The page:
~ The Commonwealth successfully argued before the Court of Appeals of Virginia that the statute is constitutional, and that display on private property can still constitute display in a “public place” ~
RICHMOND (November 22, 2016)-In a case before the Virginia Court of Appeals, Attorney General Mark R. Herring’s office has successfully defended Virginia’s statute that bans “displaying [a] noose on property of another or a highway or other public place with intent to intimidate.” The Court found that the statute does not violate the First Amendment of the United States Constitution, and that display of a noose on private property can still constitute display in a “public place.”
“The Commonwealth will not tolerate expressions of hate, intolerance, or bigotry intended to intimidate people because of their race,” said Attorney General Mark Herring. “The display of a noose as a threat has rightly been banned in Virginia because it is an unmistakable signal that evokes the horrific and shameful specter of lynching. I will always stand up for those who are subject to harassment, intimidation, or persecution, and will do all I can to call out and hold accountable anyone who violates the rights of our fellow Virginians and makes them feel fearful and unwelcome.”
The case was an appeal by Jack Eugene Turner of Franklin County for his conviction on one count of displaying a noose with the intent to intimidate, in violation of Virginia Code § 18.2-423.2. The conviction stemmed from an incident in which an African-American woman in Franklin County was driving down her street and “spotted an all-black, life-size dummy hanging by a noose from a tree” in Turner’s front yard, which was located next-door to one of two African-American households on the street.
During an investigation by the Franklin County Sheriff’s Department, Turner indicated the display was meant to scare people away and admitted to being racist and having negative feelings toward African-Americans. After being photographed, the display was removed. All this occurred on the same day as the mass shooting of churchgoers at the Emanuel African Methodist Episcopal Church in Charleston, South Carolina. According to the Court of Appeals’ decision, “the record reflects that while Turner was out on bond awaiting his sentencing hearing, he placed a handmade cardboard sign against his house that read, ‘Black ni**er lives don’t matter, got rope.'”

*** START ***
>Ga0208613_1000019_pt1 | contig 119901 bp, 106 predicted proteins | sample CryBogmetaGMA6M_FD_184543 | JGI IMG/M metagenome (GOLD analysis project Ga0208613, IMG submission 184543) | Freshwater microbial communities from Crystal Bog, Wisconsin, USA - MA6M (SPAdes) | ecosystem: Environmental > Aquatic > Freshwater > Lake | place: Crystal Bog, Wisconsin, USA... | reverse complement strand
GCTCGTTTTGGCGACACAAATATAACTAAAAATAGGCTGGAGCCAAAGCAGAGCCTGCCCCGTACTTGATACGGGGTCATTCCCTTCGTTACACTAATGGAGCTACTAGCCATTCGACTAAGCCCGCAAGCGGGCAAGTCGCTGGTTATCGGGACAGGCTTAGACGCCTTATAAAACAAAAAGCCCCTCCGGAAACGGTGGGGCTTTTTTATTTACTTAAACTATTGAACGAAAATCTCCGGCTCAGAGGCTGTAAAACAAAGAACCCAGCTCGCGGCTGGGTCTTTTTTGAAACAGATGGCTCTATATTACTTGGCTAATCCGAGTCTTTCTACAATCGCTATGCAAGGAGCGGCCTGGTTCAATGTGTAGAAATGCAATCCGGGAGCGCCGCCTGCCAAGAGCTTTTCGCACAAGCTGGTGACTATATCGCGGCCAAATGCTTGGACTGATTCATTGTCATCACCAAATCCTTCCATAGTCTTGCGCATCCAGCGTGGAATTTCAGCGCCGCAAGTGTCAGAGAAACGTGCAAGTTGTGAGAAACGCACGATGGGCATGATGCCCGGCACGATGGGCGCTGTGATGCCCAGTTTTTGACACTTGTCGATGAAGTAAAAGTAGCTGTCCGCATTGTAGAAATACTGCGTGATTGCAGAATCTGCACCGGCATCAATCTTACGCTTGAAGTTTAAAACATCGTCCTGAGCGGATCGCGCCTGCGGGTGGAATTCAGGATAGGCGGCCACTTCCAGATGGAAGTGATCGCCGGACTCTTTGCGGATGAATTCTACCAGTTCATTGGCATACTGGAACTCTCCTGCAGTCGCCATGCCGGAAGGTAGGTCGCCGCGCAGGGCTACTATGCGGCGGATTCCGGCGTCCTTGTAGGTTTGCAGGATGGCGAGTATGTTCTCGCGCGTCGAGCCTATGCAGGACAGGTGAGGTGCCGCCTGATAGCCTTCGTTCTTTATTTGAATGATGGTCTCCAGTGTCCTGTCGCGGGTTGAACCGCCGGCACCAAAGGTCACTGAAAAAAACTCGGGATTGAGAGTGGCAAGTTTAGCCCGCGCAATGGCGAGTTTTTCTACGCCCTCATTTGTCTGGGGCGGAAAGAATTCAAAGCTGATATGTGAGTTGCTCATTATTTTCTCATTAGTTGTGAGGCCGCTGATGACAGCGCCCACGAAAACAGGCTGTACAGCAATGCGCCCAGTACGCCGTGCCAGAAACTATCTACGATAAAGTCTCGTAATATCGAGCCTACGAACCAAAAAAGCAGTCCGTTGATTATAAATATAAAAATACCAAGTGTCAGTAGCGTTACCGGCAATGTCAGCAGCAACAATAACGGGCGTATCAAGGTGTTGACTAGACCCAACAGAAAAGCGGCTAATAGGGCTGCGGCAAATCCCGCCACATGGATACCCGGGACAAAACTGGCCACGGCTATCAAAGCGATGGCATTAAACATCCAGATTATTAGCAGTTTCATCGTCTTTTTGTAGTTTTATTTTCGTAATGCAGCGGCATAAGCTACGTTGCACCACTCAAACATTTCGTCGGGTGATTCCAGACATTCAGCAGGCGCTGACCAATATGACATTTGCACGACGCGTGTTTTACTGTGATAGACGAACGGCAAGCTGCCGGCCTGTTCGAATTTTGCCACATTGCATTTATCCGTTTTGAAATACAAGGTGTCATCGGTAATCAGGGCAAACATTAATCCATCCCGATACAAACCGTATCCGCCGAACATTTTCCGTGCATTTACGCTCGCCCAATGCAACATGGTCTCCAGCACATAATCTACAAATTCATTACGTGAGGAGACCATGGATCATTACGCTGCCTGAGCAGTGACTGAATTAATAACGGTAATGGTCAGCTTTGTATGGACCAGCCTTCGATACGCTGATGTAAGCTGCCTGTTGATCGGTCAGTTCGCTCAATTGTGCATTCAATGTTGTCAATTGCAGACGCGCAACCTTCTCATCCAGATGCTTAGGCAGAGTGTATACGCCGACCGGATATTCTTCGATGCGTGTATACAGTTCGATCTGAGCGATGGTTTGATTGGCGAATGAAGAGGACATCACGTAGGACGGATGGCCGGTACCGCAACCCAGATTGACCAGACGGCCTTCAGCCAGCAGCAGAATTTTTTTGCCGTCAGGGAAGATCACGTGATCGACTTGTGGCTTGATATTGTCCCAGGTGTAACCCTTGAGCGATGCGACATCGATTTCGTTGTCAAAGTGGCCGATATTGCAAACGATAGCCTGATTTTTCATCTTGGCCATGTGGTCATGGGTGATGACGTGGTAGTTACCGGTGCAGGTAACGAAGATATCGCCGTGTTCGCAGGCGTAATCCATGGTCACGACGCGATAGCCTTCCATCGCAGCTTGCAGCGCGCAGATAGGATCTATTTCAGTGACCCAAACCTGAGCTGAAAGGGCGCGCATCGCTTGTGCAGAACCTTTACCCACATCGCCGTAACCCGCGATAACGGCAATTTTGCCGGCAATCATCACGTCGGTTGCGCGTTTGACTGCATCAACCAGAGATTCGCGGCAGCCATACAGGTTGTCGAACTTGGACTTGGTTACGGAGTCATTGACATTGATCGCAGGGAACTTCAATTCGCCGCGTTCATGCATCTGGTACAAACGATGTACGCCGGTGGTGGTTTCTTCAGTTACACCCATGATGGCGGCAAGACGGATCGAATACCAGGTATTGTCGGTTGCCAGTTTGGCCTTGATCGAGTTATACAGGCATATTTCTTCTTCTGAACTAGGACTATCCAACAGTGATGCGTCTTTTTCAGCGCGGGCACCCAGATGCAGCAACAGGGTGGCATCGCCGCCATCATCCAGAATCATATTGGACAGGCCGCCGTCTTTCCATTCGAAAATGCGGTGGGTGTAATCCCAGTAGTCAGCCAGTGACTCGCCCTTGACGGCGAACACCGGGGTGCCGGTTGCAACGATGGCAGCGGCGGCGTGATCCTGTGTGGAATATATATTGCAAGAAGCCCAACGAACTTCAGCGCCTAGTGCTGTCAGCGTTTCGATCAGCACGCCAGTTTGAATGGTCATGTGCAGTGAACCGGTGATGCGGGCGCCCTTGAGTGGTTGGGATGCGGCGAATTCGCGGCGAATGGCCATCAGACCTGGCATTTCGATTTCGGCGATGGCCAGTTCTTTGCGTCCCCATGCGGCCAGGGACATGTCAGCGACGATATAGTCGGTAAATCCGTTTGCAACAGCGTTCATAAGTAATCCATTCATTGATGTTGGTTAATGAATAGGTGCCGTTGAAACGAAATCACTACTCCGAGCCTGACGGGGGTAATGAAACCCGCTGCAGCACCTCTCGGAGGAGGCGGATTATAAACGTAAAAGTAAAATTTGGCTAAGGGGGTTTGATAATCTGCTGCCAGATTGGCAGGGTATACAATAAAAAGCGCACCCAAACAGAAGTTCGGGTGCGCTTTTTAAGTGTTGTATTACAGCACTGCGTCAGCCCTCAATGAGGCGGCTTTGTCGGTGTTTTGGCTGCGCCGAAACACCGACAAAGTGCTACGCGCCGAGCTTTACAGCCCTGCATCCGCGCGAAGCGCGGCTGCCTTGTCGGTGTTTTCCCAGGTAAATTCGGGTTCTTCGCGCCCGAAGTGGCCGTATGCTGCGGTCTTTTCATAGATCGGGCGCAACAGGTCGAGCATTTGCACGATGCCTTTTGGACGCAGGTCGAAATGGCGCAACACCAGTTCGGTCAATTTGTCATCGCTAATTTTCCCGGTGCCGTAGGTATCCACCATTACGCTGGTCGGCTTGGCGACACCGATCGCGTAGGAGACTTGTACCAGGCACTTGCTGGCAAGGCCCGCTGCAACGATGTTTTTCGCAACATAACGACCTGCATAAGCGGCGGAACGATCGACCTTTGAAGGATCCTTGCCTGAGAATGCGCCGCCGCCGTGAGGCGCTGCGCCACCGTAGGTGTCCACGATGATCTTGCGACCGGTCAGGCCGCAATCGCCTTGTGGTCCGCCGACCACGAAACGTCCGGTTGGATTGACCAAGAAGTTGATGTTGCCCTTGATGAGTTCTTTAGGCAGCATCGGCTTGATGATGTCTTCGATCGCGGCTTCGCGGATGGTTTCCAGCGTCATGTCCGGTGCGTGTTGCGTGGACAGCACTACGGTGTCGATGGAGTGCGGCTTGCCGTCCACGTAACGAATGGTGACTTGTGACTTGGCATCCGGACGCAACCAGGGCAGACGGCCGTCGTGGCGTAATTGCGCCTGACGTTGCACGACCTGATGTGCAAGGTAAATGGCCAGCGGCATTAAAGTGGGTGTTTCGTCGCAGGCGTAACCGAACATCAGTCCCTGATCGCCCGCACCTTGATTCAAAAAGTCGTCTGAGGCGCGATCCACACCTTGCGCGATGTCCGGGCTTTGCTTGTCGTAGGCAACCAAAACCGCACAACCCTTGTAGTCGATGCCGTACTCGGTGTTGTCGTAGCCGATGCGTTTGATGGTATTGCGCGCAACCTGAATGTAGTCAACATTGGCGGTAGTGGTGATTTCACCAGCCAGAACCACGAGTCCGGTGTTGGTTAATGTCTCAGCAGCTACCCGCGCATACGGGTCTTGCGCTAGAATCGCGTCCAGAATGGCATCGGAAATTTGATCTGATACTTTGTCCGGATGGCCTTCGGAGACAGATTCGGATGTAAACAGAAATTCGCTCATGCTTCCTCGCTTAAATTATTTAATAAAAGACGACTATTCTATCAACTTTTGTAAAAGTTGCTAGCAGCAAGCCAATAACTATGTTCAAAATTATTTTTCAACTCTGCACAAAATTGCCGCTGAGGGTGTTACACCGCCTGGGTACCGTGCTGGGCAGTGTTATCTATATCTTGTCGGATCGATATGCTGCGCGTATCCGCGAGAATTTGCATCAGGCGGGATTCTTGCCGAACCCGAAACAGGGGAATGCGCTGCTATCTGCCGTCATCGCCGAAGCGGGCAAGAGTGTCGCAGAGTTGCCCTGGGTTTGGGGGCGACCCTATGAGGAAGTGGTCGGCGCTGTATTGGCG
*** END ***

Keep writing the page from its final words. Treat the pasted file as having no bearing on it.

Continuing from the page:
On September 22, 2015, Turner was convicted of violating Virginia’s ban on displaying a noose with intent to intimidate. He appealed his conviction challenging the constitutionality of Virginia’s statute and whether the display occurred in “a public place.”
The Commonwealth of Virginia successfully argued that Turner’s actions constituted true threats that are not protected by the First Amendment and that Turner’s actions occurred in a “public place” as required by statute.
In its brief, the Commonwealth cited the long, violent history and unmistakable message associated with the display of a noose and its invocation of lynching. The Commonwealth cited scholarship on lynching to remind the Court that “during this country’s ‘lynching era’-the five decades between the end of Reconstruction and the beginning of the Great Depression, between 1880 and 1930-at least 2,462 African American men, women, and children died at the hands of southern mobs…In short, the phenomenon of lynching exhibited American society in its most ferocious and inhuman manifestation.”
The Commonwealth was represented in the matter by Assistant Attorney General Christopher P. Schandevel.